Populism After Trump
While more than 72 million Americans cast their votes for Donald Trump, over five million more chose Joe Biden – a 3.4 percentage-point difference. The implication is clear: right-wing populism is not dead, but it can be defeated.
LONDON – Before he was US president, Donald Trump built a reality-television persona on the catchphrase, “You’re fired.” Now, the American people have fired him. And Trump’s defeat has also dealt a devastating blow to nationalist populists in Europe and elsewhere. Might it prove lethal?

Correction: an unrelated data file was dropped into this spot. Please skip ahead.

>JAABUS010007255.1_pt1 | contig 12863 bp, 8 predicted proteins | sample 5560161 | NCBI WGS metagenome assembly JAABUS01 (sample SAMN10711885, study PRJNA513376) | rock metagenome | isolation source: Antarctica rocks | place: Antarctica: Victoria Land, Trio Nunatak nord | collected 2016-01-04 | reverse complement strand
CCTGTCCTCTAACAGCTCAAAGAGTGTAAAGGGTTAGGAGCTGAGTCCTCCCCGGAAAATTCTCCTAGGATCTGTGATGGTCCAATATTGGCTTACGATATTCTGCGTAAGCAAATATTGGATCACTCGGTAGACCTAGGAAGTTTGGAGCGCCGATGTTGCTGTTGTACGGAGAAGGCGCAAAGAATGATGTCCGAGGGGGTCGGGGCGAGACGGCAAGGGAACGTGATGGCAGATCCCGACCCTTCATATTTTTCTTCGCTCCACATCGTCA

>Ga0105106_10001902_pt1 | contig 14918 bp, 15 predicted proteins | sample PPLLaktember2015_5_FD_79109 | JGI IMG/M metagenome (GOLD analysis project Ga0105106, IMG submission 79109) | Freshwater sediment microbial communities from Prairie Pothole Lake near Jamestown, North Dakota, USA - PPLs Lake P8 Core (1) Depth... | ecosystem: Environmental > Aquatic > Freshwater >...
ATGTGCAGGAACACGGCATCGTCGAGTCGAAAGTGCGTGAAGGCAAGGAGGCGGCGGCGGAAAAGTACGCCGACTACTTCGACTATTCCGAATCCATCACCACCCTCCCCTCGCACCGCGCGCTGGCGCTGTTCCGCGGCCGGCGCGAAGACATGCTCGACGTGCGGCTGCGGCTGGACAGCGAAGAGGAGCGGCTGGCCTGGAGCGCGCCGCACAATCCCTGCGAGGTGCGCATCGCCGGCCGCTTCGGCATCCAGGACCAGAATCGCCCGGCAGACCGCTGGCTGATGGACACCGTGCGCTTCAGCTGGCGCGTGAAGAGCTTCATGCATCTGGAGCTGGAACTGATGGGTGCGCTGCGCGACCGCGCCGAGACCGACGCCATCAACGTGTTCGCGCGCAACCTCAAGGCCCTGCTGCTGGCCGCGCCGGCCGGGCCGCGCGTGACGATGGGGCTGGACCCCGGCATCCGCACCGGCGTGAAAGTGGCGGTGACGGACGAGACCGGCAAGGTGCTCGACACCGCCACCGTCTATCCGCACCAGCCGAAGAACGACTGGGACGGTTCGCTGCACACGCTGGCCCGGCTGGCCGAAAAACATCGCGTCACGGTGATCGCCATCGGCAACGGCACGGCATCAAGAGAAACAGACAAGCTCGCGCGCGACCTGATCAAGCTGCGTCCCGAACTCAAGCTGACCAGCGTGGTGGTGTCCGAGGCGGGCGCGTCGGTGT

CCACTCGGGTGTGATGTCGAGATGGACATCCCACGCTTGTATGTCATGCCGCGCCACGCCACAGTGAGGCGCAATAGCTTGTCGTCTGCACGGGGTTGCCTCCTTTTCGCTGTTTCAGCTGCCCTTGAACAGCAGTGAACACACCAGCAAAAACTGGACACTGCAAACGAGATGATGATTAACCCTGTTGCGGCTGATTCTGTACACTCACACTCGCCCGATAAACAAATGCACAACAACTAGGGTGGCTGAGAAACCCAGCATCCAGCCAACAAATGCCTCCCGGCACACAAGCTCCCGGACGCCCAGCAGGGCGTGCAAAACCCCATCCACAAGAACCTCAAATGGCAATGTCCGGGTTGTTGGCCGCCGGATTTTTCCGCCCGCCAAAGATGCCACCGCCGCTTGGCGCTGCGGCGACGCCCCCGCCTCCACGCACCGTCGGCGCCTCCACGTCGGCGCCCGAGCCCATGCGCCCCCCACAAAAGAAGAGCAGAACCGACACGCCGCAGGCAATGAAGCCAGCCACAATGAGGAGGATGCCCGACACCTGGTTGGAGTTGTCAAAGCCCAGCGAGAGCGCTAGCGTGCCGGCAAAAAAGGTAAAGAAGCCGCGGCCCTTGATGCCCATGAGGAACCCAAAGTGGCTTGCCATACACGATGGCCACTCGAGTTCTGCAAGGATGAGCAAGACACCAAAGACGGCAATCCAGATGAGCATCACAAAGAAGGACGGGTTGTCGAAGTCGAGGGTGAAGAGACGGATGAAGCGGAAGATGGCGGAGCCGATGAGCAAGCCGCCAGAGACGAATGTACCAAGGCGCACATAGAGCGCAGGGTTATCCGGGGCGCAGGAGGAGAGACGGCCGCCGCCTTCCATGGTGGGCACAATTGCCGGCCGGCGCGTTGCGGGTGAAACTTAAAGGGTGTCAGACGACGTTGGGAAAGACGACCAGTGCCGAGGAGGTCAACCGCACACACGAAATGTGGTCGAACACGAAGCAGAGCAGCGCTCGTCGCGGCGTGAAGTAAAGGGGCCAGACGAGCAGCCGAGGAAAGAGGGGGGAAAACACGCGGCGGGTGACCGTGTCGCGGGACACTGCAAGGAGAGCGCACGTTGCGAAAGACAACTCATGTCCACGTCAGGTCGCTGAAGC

The swamps that breed populist nationalism have not been drained. Too many people remain frustrated over their perceived (or anticipated) loss of economic and social status, and feel disregarded or maligned by establishment politicians. Wage stagnation, deindustrialization, and economic injustice continue to be serious challenges. Many are convinced that immigration and cultural change pose a threat to their safety and way of life. The COVID-19 crisis has compounded these anxieties.
The persistence of these fears and frustrations was reflected in the US election results. Though President-elect Joe Biden won over five million more votes than Trump – a 3.4 percentage-point lead – more than 72 million Americans still cast their votes for the outgoing president.